The baby-related gear usually packed into the space under the pram slowly spilled out onto the pavement, and on top of that, still cocooned in his blanket, a small baby. Mercifully he’d not flopped out face-forward, instead he’d slid down the side of the pram and out the end, but it still wasn’t good. The people smoking outside were looking at me as if I was the devil, eyes full of barely concealed hatred at the sight of a pissed-up* hooligan scraping a baby off the pavement whilst castigating his wife for lacking psychic powers.

The kid was hastily stuffed into the pram, still howling the place down, and whisked off home. By the time I’d arrived back he was fast asleep and, in case the social services are reading this, only a bit smashed-up. Now let’s just draw a line under the whole thing and move on, please.

*I wasn’t pissed


If you’d asked me a year ago if I’d go for recyclable or landfill-filling disposable nappies in the pub, four lovely pints in, I’d have vehemently declared that any child of mine (should I have one) would have the environmental footprint of his little toe before punching the air and asking whose round it is. In the cold reality of another sleepless, screaming-infant night/day the very thought of having to pre-boil a load of soiled towels before stuffing the buggers into the washing machine -and then having to hang the damp contents on those wobbly plastic-coated wire drier things, over and over again- is enough to drive one to the horse.

So its disposable nappies all the way, once you’ve worked out a few things. First and foremost, they’re not hipster jeans, they have to sit as high as grandad’s Woolrich slacks and failure to meet this fundamental requirement will result in all shit/piss outside. Fitting them in the correct position is one thing, ensuring they remain there is down to how tightly you’re prepared to do them up. A few days after the birth of your first child one is paranoid of injurious consequences just by looking at them in a funny way, needless to say, the nappy won’t be nearly tight enough and look, the shit/piss is outside again.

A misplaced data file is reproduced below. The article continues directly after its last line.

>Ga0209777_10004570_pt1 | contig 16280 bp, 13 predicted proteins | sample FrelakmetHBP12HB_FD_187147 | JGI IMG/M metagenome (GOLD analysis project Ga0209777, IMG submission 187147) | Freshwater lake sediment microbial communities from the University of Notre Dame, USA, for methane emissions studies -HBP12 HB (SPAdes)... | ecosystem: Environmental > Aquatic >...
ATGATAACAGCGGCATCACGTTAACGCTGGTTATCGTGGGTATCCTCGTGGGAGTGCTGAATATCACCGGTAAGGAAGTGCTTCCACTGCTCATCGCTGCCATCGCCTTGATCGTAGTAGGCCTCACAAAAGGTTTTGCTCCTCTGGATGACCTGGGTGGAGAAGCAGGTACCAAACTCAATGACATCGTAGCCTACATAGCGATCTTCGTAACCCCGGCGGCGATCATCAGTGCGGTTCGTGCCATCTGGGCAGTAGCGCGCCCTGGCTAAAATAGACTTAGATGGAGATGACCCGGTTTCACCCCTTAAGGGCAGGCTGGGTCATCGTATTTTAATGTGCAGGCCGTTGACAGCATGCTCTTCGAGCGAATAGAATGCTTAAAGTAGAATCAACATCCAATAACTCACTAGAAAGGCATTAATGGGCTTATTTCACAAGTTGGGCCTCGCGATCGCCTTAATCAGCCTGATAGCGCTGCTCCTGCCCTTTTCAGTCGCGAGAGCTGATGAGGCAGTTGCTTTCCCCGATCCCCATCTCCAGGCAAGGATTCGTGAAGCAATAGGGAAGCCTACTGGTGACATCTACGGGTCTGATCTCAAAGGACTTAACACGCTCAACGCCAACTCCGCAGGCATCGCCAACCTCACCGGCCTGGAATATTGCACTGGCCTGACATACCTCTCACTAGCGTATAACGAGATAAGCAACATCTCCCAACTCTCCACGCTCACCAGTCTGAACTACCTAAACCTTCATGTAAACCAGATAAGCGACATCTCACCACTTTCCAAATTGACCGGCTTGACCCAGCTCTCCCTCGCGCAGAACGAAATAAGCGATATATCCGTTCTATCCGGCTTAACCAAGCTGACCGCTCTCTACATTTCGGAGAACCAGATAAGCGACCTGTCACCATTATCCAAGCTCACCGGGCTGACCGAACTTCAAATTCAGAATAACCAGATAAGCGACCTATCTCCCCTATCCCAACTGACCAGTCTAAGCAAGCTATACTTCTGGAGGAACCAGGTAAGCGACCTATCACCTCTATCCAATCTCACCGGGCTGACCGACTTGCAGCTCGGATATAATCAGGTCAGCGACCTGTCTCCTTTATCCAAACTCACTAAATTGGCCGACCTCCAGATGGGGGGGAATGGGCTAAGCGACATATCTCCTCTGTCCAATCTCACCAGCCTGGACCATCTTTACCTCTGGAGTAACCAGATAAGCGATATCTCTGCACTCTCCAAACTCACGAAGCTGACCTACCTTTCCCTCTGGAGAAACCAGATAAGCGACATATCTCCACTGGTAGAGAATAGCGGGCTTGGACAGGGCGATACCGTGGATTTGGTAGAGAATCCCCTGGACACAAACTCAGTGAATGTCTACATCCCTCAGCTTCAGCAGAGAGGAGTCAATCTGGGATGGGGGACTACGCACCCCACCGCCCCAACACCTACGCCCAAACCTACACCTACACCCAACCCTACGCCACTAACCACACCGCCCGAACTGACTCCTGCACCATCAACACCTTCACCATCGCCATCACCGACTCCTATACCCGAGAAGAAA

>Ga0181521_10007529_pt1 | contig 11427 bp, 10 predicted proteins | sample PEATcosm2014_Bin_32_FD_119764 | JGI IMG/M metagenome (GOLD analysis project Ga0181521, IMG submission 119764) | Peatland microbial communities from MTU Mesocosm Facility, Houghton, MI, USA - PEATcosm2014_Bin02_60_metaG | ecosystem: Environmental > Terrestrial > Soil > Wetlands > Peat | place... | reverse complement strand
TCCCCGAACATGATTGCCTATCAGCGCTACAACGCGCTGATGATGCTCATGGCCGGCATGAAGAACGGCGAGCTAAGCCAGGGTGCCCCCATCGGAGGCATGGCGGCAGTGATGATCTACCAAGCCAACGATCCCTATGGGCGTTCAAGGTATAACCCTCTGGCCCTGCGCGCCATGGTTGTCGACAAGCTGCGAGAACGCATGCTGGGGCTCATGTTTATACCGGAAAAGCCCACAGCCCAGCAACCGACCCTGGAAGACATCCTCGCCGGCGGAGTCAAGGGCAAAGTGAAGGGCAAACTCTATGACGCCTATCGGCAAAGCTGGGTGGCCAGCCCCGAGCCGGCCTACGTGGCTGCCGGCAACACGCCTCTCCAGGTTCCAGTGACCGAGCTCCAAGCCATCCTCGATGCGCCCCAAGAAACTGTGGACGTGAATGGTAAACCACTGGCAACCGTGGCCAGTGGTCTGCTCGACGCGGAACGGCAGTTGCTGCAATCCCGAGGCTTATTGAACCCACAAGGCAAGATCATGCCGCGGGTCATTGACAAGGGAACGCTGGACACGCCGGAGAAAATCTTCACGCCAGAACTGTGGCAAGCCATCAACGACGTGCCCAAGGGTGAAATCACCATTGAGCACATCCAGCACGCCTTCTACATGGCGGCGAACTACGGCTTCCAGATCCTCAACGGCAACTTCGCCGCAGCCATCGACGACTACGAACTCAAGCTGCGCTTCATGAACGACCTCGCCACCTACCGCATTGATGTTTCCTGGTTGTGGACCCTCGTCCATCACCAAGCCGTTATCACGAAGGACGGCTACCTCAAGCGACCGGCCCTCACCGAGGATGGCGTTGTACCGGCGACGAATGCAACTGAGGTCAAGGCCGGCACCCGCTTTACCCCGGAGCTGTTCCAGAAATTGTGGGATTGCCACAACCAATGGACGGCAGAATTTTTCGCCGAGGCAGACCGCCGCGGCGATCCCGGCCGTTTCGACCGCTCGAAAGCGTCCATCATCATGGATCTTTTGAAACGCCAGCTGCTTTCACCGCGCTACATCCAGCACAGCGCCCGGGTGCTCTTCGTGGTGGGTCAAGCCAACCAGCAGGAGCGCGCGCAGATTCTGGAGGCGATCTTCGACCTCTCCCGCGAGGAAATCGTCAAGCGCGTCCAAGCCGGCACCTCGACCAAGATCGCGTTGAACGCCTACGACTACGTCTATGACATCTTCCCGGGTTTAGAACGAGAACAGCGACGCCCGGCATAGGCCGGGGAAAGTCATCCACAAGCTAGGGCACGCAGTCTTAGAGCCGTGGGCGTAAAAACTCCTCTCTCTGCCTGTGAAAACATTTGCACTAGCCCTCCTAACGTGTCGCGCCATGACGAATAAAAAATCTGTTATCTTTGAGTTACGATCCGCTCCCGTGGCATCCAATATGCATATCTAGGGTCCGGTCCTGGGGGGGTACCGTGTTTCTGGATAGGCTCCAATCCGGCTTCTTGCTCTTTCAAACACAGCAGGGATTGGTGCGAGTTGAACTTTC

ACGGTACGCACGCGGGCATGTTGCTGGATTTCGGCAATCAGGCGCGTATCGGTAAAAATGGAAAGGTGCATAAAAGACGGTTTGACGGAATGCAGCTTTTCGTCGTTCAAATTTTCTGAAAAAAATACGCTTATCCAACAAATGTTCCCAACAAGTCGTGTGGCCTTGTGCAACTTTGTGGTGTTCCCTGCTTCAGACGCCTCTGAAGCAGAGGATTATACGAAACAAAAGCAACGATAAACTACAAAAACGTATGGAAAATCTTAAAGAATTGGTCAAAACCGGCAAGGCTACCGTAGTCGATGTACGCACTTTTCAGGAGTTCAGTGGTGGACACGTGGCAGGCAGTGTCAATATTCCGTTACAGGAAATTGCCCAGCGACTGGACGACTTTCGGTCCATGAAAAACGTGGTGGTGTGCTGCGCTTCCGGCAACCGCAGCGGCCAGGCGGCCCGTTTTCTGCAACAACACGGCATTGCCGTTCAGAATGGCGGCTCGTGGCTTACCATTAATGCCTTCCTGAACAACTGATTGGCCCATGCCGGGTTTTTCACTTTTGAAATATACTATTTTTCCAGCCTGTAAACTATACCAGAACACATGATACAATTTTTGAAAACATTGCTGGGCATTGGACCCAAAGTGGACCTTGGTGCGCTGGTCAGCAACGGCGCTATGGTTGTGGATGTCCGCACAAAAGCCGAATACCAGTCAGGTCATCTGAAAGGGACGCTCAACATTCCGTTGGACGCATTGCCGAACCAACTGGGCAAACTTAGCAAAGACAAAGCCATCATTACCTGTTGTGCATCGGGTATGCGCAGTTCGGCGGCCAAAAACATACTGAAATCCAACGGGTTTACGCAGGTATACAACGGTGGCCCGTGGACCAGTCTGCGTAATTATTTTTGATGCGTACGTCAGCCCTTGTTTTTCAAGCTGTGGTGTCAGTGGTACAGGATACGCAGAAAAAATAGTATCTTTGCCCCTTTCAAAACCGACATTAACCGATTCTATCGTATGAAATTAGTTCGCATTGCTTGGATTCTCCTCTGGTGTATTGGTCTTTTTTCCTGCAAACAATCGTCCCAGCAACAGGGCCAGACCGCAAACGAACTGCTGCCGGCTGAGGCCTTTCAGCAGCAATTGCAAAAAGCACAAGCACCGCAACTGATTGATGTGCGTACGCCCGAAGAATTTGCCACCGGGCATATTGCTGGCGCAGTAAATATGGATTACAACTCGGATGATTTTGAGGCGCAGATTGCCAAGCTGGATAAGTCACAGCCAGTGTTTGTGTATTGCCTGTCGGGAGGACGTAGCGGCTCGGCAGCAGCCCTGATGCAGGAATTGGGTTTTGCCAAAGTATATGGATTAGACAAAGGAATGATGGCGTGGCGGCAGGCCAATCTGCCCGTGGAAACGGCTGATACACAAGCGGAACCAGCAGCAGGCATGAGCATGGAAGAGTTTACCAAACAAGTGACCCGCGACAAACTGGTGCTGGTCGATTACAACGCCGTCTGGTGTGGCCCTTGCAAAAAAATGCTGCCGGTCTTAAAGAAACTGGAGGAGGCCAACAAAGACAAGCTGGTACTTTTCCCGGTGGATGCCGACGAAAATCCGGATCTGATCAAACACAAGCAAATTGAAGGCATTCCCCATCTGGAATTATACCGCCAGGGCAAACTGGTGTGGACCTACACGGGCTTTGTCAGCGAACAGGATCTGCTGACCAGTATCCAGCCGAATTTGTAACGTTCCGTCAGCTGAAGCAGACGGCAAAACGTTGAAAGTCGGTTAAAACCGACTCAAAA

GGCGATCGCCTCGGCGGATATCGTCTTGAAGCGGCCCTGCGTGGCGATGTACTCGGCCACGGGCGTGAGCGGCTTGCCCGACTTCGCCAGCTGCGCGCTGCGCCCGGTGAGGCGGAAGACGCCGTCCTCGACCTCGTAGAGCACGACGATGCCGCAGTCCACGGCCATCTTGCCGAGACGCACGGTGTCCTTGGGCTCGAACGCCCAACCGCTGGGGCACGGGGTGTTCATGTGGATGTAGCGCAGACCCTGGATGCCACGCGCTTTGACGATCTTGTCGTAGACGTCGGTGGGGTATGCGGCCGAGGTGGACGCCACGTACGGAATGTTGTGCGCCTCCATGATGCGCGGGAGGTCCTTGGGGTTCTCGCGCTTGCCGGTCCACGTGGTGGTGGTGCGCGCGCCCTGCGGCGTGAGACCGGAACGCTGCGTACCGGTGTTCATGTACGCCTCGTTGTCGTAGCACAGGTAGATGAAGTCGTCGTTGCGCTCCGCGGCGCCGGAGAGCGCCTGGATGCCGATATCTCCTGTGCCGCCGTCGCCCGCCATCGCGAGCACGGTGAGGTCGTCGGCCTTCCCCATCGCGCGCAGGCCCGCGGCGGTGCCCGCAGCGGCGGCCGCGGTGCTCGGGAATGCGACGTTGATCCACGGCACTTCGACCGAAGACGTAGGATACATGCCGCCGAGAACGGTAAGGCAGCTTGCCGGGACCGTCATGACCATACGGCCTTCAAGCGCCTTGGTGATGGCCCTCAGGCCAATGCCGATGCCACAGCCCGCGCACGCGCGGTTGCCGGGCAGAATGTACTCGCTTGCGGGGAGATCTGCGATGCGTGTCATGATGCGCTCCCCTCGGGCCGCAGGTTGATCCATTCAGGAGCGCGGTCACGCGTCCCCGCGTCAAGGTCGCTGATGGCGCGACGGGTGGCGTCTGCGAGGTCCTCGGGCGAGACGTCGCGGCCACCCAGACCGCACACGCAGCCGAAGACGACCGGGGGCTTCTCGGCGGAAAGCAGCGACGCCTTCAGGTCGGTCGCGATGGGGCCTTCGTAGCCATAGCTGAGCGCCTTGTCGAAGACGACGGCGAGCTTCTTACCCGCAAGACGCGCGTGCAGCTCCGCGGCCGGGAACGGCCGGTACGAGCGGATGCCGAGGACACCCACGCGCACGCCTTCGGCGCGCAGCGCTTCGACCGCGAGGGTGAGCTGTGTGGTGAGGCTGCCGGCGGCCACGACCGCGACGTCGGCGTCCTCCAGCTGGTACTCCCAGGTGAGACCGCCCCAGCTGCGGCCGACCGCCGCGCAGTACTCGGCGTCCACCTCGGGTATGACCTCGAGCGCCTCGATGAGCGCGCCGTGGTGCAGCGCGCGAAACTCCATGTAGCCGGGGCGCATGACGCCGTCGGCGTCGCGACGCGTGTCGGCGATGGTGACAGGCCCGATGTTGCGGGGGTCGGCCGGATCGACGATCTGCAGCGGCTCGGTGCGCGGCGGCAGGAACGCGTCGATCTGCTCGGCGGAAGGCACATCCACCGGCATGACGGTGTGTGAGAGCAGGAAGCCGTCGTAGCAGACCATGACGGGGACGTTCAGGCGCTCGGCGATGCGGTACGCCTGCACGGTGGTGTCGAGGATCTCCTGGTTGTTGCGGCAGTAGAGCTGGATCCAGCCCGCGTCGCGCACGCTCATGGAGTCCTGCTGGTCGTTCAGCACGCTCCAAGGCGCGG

In those heady pre-cauliflower days the poo was lump-free and in the grand scheme of things relatively odourless -I’d have it down as a cross between sour milk and, er, shit. In addition, if you were changing him, it was usually pre-announced downstairs by a quack/bark sort of sound. If you’re fast (and I bloody well am) one would catch the horror by smashing a kitchen towel into the space between him and your clothes/furniture. This meant his heavy business hardly ever come into contact with one’s clothes/furniture or, for that matter, his.

The piss is sneaky, there’s no warning with piss, it just becomes a reality and because it’s unadulterated it’s Alpine clear to the point of invisibility. At the very best it can catch the light and look like a rogue hair. In fact, every time he’s pissed on the changing mat I’ve been in the process of applying a fresh nappy and gone ‘there’s a hair there, I’ll just get that away, oh no, it’s piss’. The rest of the time you simply discover he’s just sitting in a puddle of it without so much as care in the world.

Of course, all that was before he began to eat solid food, these days it’s poo this, turds that, and one is faced with another set of paradoxical preferences. I say ‘preferences’ in the grand scheme of things such options wouldn’t exist; babies would soil into a sealed container that’d compress the contents into an odourless bale (a removable tray lifts out, allowing you to drop the dirt straight into the bin, a bit like a Gtech Air Ram MK2 cordless shit cleaner) and I wouldn’t find my fingers, hands (and arm, yesterday) covered in cack following the simple and ironic act of investigating to see if he has or hasn’t actually cacked… Having said that, it’s worse when he doesn’t evacuate himself. Say we find a little something mid-afternoon, if we’re not gifted by that evening he starts to get a bit anxious, and if he goes to bed ‘full’ you’re in for a bad night’s sleep.

When he was a couple of months old one of the nurses noticed that the little fella was tongue-tied (when the stringy bit of skin (lingual frenulum) between the underside of the tongue and the floor of the mouth is too short) and we were informed, if left untreated, it could cause speech impediments later in life. We were also assured it was effecting the quality of his feeding. A simple operation was arranged and executed a week later, instantly his diet changed.

One week after, all I saw was either the back of his head or a wide-open screaming mouth. He was like a possessed man, hitting the tit like he’d not eaten in a week then yelling himself half to death when he was full. The problem, we soon discovered, was that whilst a vast quantity of matter was going in, not much, if anything, was coming out. For one miserable 48-hour period he didn’t squeeze out so much as a wisp of a fart, until he just exploded. I’ve never been so happy to see shit in my life. This single event became a turning point in our relationship with the contents of his nappy. We’ve learnt to celebrate the shit up his back, laugh at the turds on our hands, pass the wet wipes, dear! O frabjous day! etc. But when there is nothing we mourn like dark-age black-death, waiting in agony with his screams, praying for just the merest, tiniest wind-of-a fart. They don’t tell you stuff like that in antenatal classes.